Google's announcement of Google+ integration into its main results has generated a lot of negative publicity from the search industry about its relevancy, and with suggestions of a likely anti-trust case in Europe, home of a significant amount of Google's marketshare, means it can be labelled a monopoly holder in search.
But what is the real world impact of this change on money-making search term drivers for businesses?
To get an idea, I've dug into one of the highest traffic segments of search: E-Commerce.
Overall Google+ Searcher Numbers
First up, it's important to note the total uptake of Google+, while in the tens of millions (estimated at 65.8million by Paul Allen at the turn of the year), is still a fraction of a single digit percentage of all Google searches.
We know this because when Google changed Google Analytics data for secure server search users (i.e. users who are logged in to Google - 99% of whom are logged in because they use Gmail), they stated it would affect less than a percent of searchers. Note: they refer to searchers, not searches. The implication being that people logged in to Google are more likely to use Google repeatedly then users who just happen to be using Google over Yahoo! or Bing.
Although Google doesn't disclose numbers, ComScore estimated Gmail usage to be merely 260 million users (Oct 3rd, 2011 via Microsoft), and given that Google hosted over a billion searches a day on March 5th last year indicates that the number of searches from logged in Gmail users is certainly well under a single percent of total searches.
While many sites reported higher than single digit impact, the vast majority were heavily skewed to tech or search optimisation sites which do not have a normal user demographic. For example, QueryClick itself has well over 20% of search drivers marked as 'not provided'.
Google+ in E-Commerce Search Numbers
On B2C sites in the UK, and we can confirm this with our own client sites, the impact from Google+ has indeed been single digit, in fact it's touching the lower end with 0.5% to 1% of total traffic share as an average over the sites.
So, ultimately, we are looking at around a quarter of a fraction of a single percent impact on B2C sites, in fact in the region of 0.14% for the numbers pulled off in doing this analysis.
Outcomes: What Action Should Site Owners Take?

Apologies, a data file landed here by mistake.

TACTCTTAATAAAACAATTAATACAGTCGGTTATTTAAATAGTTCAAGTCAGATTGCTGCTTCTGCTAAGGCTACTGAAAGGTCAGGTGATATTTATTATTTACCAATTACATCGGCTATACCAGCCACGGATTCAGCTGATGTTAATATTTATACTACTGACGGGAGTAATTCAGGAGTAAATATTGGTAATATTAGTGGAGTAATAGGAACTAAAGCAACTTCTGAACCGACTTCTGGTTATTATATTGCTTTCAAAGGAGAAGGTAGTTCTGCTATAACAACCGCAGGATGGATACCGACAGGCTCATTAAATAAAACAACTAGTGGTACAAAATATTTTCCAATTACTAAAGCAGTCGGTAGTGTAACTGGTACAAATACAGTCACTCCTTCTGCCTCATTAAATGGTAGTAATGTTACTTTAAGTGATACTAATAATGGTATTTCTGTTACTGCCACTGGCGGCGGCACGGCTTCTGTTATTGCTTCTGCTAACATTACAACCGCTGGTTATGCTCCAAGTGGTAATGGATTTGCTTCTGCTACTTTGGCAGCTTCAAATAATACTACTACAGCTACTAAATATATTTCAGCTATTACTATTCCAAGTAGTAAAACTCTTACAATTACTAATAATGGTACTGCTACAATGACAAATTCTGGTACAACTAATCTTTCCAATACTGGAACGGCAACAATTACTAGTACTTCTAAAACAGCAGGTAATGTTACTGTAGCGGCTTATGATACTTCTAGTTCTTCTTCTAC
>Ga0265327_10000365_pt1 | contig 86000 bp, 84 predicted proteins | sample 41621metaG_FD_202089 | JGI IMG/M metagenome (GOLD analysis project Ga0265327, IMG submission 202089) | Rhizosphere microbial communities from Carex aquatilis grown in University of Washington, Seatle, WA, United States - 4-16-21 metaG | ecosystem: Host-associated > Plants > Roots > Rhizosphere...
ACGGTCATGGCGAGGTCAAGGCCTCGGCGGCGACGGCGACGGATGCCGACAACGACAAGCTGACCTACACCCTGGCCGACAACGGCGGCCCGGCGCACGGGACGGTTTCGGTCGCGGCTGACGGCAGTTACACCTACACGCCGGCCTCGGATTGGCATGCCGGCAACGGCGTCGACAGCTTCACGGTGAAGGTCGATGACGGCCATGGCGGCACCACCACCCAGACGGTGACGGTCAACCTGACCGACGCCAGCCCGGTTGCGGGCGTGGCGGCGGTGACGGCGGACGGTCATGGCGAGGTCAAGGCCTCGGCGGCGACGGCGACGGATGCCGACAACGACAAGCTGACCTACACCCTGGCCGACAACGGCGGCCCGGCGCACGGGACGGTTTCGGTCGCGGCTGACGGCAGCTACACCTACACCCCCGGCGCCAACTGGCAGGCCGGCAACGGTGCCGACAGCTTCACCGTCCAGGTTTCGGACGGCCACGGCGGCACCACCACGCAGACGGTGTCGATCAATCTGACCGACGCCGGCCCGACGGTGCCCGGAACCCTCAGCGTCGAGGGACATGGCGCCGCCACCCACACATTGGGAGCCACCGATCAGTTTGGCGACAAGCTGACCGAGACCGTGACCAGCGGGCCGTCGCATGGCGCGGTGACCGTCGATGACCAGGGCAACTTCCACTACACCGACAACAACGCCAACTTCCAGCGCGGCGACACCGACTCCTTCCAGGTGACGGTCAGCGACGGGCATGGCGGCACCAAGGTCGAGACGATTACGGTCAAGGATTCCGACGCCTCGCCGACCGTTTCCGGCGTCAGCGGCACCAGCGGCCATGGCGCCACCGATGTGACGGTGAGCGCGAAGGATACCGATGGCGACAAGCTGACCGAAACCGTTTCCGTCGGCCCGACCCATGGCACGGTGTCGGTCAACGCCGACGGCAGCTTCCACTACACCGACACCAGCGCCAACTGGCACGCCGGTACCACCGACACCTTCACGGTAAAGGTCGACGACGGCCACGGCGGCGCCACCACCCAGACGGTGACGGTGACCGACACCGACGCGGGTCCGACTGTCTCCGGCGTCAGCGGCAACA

Although, based on our analysis, the impact of Google+ on traffic driving search terms is likely to be very small in the grand scheme of all traffic driven to a website, it is still worthwhile looking at building in support for featuring Google+ buttons onsite and generating interesting content for the network since Google already very occasionally shows Google+ results to unsigned-in users as a form of promotion for Google+.
In addition, Google have stated that they do use signals from Google+ in their main algorithm for ranking pages, so improving the number of pages getting positive Google+ engagement on a domain will help them rank generally.
Content recommended by friends and acquaintances is often more relevant than content from strangers. For example, a movie review from an expert is useful, but a movie review from a friend who shares your tastes can be even better. Because of this, +1's from friends and contacts can be a useful signal to Google when determining the relevance of your page to a user’s query. This is just one of many signals Google may use to determine a page’s relevance and ranking, and we’re constantly tweaking and improving our algorithm to improve overall search quality. For +1's, as with any new ranking signal, we are starting carefully and learning how those signals affect search quality.
Stimulating Google+ engagement is about engaging with the community from a base of good quality on-site content, so standard practice applies in our content strategies: work hard to be unique, relevant, insightful and engaging and you'll see the rewards.